Vocalist Nellie Melba (1861-1931) rose from a childhood in provincial Australia to become a world-renowned opera soprano who performed regularly at London's Covent Garden and the Metropolitan Opera in New York. A diva with a commanding stage presence and a beautiful voice, Melba was the out-standing coloratura of her era and one of the biggest celebrities of the early 20th century.
In her day, the sometimes-outlandish, seemingly larger-than-life Melba was famed around the globe for her beautiful singing and her commanding stage presence. She helped popularize opera throughout Europe and the United States in an era where opera stars not only hobnobbed with royalty, but were often treated like royalty themselves. And no one demanded royal treatment more insistently than Melba. So well known was she that her name became attached to several popular foods named in her honor: Melba toast and the dessert, Peach Melba.
Born in Melbourne, Australia, in 1861 as Helen Porter Mitchell, the future opera star was the third-born and first surviving child of Isabella and David Mitchell. Seven more children would follow. Melba grew up in the country estate of Lilydale, near Melbourne. As a child she loved the animals and landscape of Australia, and when the family rode into the bush—the wilderness areas of Australia—on a stagecoach, she would insist on sitting next to the driver so she could help spot deadly snakes. "From our earliest childhood we were taught to strike and kill," she later said. She had an indomitable will forged from the pioneering spirit of mid-19th-century Australia. It was said that her career was prophesized by the readings of a fortune teller that she and some friends encountered one day when she was ten. The woman gazed into Melba's hands and said: "I see you everywhere in great halls, crowded with people. And you are always the center of attraction—the one at whom all eyes are directed."
Her entire family was musically inclined, but Melba was the only child who persisted in music. She attended Presbyterian Ladies College in Melbourne, where Peitro Cecchi recognized her singing talent as a powerful and lilting soprano. However, opportunities for her to perform were limited, and Melba put any thoughts she had of a formal career in music on hold.
When she was 21, Melba married an Irish immigrant named Charles Armstrong. They moved to Queensland and had a son, George. But she envisioned languishing there in a rural area where there was no opera at all. Two months after George's birth, she left Queensland and moved to London, looking for a better opportunity to advance her dream career. After getting nowhere in London, she went to Paris and finally attended her first live opera. There, Madame Mathilde Marchesi became her opera teacher and sponsor. For her stage name she took the name Melba, short for Melbourne; Nellie was the family's nickname for her. She made her debut in Brussels in 1887, playing the role of Gilda in Rigoletto.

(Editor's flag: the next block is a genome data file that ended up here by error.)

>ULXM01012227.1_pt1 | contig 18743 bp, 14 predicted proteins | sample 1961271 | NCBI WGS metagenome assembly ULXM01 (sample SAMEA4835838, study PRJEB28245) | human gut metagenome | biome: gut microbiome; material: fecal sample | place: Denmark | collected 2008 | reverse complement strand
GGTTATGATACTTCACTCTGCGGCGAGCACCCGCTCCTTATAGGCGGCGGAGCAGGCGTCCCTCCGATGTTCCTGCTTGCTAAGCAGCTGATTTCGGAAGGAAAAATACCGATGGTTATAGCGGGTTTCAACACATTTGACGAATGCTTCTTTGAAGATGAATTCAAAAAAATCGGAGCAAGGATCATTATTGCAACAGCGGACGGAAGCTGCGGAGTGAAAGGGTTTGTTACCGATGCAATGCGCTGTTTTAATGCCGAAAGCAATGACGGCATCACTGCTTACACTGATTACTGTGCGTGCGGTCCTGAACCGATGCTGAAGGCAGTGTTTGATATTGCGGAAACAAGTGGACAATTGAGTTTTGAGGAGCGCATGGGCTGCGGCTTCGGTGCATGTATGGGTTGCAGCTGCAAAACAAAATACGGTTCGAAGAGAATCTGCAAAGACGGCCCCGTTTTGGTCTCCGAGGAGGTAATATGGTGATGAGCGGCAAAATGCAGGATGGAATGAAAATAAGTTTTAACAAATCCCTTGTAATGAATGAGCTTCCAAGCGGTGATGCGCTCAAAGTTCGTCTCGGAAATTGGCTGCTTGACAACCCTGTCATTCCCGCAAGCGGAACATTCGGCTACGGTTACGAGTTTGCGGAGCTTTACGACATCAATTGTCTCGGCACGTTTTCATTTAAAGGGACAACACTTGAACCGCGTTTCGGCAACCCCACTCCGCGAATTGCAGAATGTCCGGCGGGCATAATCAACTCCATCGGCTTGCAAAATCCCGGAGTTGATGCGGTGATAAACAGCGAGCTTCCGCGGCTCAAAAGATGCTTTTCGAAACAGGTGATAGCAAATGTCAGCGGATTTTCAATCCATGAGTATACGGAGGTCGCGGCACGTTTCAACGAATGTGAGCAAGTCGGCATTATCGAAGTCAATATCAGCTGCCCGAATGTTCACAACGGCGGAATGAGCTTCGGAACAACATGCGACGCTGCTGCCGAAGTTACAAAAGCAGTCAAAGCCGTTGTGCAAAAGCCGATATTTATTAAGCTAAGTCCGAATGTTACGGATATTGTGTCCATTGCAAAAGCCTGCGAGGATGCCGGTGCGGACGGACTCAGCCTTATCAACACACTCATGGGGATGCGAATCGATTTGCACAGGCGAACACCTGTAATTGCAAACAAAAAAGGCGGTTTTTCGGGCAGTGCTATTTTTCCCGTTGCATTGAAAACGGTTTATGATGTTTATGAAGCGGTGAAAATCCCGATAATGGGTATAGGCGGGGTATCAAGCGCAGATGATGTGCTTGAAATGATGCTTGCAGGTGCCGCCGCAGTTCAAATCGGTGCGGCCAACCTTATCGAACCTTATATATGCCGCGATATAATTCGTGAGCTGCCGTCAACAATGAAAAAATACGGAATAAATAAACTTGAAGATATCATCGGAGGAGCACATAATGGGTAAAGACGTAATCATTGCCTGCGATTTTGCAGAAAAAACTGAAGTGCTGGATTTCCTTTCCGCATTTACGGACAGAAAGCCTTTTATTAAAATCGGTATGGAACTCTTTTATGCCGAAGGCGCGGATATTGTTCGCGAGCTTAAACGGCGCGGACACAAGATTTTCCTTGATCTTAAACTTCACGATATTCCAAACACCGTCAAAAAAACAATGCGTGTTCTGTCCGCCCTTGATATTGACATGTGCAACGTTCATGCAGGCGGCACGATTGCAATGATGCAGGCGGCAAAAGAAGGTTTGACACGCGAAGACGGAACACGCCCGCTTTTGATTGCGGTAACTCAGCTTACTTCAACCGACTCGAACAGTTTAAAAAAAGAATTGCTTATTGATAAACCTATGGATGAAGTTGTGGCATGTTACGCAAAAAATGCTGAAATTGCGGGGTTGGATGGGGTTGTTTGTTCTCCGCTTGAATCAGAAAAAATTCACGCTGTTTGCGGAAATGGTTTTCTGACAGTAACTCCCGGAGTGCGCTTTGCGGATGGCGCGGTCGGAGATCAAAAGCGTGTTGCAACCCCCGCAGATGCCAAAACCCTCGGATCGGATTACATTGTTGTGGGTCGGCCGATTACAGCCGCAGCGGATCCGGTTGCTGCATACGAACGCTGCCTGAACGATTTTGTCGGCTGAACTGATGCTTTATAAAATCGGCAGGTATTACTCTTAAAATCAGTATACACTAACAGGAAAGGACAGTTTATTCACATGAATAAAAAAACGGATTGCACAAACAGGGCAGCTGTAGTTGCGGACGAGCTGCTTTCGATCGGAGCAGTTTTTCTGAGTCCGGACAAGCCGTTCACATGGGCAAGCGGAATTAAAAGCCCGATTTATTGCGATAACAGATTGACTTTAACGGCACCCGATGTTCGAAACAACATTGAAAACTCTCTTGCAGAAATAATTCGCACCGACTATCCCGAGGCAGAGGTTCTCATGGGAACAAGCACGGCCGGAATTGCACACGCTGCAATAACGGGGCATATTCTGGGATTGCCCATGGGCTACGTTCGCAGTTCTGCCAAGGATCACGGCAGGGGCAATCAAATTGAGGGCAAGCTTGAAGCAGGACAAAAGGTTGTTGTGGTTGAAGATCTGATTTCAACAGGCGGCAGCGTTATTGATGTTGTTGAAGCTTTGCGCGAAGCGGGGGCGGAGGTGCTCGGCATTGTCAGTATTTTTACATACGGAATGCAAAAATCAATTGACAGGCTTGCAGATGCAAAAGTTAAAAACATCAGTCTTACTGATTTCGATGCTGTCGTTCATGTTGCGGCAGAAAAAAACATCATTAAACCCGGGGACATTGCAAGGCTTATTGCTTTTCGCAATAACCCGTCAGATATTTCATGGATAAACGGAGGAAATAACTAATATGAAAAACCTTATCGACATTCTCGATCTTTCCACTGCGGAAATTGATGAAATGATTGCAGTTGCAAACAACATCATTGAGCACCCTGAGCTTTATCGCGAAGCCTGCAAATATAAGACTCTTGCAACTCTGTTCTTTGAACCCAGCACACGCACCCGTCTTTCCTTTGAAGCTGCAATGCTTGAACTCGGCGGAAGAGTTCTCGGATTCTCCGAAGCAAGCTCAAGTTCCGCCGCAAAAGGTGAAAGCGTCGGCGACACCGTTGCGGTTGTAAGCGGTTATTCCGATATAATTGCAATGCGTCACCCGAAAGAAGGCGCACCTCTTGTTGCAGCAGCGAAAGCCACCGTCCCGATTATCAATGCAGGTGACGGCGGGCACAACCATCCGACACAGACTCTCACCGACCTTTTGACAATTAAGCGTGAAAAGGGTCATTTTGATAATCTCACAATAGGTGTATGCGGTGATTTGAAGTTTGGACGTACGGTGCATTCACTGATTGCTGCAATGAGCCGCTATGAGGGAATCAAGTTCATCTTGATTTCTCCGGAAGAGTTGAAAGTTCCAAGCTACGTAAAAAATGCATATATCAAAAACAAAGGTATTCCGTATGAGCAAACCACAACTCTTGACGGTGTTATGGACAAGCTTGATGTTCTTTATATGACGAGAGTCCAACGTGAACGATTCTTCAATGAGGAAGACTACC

Became Celebrated Diva
The following year, in 1888, Melba made her London debut at Covent Garden, playing the title role in Lucia di Lammermoor. Until 1926, she would be a fixture at the famous London opera house. She also debuted in the United States in the role of Lucia, singing at the Metropolitan Opera House in New York City, where she would also perform regularly until she was in her mid-sixties.
Melba's singing style reflected the influence of her teacher, Marchesi. According to critics her vocals were the very definition of coloratura with their high range, precise intervals, clean intonation, and light but exacting attack. Other performers were often awed. As quoted in Opera News, Scottish soprano Mary Garden recalled hearing Melba hit a high C at Covent Garden: "The note came floating over the auditorium of Covent Garden, came over like a star and passed us in our box, and went out into the infinite.… That note of Melba's was just like a ball of light."
Although Melba performed mostly in Europe and in New York, she occasionally visited her native Australia, returning for the first time in 1902 to a loud and large reception. Australians felt that she was proving that they could be as sophisticated as any nation, and her fans at home admired the way she cultivated culture while never denying her roots. Between 1909 and 1911 she lived in Coldstream, Australia, and opened the Melba Conservatorium of Music in Richmond. She taught at the conservatorium, a training ground for future opera singers.